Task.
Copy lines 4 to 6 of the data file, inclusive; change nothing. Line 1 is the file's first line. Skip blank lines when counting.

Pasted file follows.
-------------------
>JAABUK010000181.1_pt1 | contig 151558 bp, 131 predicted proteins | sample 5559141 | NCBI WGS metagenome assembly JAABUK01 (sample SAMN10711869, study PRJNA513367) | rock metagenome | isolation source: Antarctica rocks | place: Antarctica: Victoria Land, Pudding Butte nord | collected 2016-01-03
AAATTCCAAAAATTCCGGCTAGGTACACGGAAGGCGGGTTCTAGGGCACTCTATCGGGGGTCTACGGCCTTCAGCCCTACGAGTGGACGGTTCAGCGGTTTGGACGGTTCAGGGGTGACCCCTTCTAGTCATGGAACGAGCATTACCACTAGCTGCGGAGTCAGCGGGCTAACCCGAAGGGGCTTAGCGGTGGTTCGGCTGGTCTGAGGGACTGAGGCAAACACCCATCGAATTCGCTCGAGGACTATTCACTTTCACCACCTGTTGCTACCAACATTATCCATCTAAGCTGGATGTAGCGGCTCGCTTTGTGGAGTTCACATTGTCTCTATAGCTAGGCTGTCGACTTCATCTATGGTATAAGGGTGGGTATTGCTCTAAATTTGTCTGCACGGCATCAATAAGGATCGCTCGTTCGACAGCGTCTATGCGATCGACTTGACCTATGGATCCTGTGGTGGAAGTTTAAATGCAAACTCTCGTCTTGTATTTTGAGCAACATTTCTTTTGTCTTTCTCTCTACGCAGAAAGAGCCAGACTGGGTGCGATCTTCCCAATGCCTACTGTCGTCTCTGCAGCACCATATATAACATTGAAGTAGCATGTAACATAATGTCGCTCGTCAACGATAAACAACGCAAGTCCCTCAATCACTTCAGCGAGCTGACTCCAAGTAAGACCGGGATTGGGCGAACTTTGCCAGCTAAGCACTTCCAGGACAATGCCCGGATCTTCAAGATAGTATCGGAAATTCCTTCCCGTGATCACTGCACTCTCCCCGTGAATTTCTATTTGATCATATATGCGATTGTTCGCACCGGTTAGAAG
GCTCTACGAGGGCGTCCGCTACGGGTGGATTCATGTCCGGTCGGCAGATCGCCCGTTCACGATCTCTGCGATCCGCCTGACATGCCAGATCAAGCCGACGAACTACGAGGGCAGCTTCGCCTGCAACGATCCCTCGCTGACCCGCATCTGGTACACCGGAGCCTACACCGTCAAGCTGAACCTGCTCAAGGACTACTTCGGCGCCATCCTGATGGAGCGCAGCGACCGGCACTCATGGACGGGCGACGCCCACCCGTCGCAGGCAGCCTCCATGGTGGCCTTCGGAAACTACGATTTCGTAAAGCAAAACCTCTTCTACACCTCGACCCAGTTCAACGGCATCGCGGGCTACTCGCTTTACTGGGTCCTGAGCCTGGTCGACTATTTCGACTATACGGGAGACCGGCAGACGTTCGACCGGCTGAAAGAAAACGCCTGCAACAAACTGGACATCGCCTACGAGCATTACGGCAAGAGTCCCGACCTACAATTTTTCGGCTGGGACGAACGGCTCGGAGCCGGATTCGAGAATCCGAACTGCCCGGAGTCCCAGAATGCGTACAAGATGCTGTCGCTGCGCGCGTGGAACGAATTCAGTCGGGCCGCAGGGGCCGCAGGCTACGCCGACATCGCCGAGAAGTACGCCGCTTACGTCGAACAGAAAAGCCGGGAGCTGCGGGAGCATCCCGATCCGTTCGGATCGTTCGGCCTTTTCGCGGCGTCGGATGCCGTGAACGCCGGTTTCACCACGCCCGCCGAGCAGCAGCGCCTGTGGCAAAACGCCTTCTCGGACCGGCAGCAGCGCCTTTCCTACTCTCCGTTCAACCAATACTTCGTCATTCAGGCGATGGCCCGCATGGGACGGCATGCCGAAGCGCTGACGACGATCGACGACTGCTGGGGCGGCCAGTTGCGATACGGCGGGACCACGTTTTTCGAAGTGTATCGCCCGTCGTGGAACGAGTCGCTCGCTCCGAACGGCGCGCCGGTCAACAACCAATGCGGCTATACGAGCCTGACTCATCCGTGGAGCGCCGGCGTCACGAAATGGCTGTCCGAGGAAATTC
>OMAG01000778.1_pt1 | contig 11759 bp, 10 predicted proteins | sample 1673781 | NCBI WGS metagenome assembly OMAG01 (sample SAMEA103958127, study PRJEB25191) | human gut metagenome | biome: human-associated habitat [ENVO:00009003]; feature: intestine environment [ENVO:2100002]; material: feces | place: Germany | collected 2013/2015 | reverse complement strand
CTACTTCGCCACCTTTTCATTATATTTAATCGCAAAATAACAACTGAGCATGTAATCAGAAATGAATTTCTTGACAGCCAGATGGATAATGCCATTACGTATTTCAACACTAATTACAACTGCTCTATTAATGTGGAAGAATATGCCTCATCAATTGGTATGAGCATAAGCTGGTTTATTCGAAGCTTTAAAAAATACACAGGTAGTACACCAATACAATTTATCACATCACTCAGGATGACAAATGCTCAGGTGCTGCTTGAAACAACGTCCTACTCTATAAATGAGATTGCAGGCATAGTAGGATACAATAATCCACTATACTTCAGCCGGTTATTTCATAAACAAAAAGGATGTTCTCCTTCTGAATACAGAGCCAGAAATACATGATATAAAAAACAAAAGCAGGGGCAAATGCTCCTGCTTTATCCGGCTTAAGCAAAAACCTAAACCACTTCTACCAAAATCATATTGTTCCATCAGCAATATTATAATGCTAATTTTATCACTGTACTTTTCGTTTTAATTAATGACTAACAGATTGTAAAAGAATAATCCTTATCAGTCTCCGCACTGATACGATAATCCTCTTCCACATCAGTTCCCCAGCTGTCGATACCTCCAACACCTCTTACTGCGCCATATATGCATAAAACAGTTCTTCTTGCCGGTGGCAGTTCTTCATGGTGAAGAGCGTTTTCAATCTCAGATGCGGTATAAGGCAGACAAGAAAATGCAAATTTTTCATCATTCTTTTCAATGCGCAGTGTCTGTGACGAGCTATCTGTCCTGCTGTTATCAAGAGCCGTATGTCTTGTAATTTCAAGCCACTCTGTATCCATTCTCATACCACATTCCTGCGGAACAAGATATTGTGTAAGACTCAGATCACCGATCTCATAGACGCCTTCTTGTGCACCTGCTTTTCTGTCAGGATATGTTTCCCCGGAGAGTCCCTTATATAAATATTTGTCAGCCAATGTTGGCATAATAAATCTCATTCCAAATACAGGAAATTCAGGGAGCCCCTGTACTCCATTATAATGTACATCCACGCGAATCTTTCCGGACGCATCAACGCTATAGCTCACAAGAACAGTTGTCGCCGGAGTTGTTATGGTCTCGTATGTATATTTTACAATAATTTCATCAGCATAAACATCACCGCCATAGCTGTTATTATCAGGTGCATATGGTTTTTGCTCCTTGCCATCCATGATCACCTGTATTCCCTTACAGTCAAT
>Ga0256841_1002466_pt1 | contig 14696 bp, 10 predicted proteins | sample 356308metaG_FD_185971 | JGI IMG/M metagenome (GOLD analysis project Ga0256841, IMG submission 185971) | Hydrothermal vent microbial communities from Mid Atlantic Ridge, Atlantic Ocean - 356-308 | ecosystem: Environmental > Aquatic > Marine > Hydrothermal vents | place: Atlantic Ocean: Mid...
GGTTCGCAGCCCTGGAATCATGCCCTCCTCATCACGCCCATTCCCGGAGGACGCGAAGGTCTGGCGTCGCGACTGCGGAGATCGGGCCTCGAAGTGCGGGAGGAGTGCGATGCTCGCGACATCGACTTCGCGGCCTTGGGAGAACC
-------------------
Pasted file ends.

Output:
>OMAG01000778.1_pt1 | contig 11759 bp, 10 predicted proteins | sample 1673781 | NCBI WGS metagenome assembly OMAG01 (sample SAMEA103958127, study PRJEB25191) | human gut metagenome | biome: human-associated habitat [ENVO:00009003]; feature: intestine environment [ENVO:2100002]; material: feces | place: Germany | collected 2013/2015 | reverse complement strand
CTACTTCGCCACCTTTTCATTATATTTAATCGCAAAATAACAACTGAGCATGTAATCAGAAATGAATTTCTTGACAGCCAGATGGATAATGCCATTACGTATTTCAACACTAATTACAACTGCTCTATTAATGTGGAAGAATATGCCTCATCAATTGGTATGAGCATAAGCTGGTTTATTCGAAGCTTTAAAAAATACACAGGTAGTACACCAATACAATTTATCACATCACTCAGGATGACAAATGCTCAGGTGCTGCTTGAAACAACGTCCTACTCTATAAATGAGATTGCAGGCATAGTAGGATACAATAATCCACTATACTTCAGCCGGTTATTTCATAAACAAAAAGGATGTTCTCCTTCTGAATACAGAGCCAGAAATACATGATATAAAAAACAAAAGCAGGGGCAAATGCTCCTGCTTTATCCGGCTTAAGCAAAAACCTAAACCACTTCTACCAAAATCATATTGTTCCATCAGCAATATTATAATGCTAATTTTATCACTGTACTTTTCGTTTTAATTAATGACTAACAGATTGTAAAAGAATAATCCTTATCAGTCTCCGCACTGATACGATAATCCTCTTCCACATCAGTTCCCCAGCTGTCGATACCTCCAACACCTCTTACTGCGCCATATATGCATAAAACAGTTCTTCTTGCCGGTGGCAGTTCTTCATGGTGAAGAGCGTTTTCAATCTCAGATGCGGTATAAGGCAGACAAGAAAATGCAAATTTTTCATCATTCTTTTCAATGCGCAGTGTCTGTGACGAGCTATCTGTCCTGCTGTTATCAAGAGCCGTATGTCTTGTAATTTCAAGCCACTCTGTATCCATTCTCATACCACATTCCTGCGGAACAAGATATTGTGTAAGACTCAGATCACCGATCTCATAGACGCCTTCTTGTGCACCTGCTTTTCTGTCAGGATATGTTTCCCCGGAGAGTCCCTTATATAAATATTTGTCAGCCAATGTTGGCATAATAAATCTCATTCCAAATACAGGAAATTCAGGGAGCCCCTGTACTCCATTATAATGTACATCCACGCGAATCTTTCCGGACGCATCAACGCTATAGCTCACAAGAACAGTTGTCGCCGGAGTTGTTATGGTCTCGTATGTATATTTTACAATAATTTCATCAGCATAAACATCACCGCCATAGCTGTTATTATCAGGTGCATATGGTTTTTGCTCCTTGCCATCCATGATCACCTGTATTCCCTTACAGTCAAT
>Ga0256841_1002466_pt1 | contig 14696 bp, 10 predicted proteins | sample 356308metaG_FD_185971 | JGI IMG/M metagenome (GOLD analysis project Ga0256841, IMG submission 185971) | Hydrothermal vent microbial communities from Mid Atlantic Ridge, Atlantic Ocean - 356-308 | ecosystem: Environmental > Aquatic > Marine > Hydrothermal vents | place: Atlantic Ocean: Mid...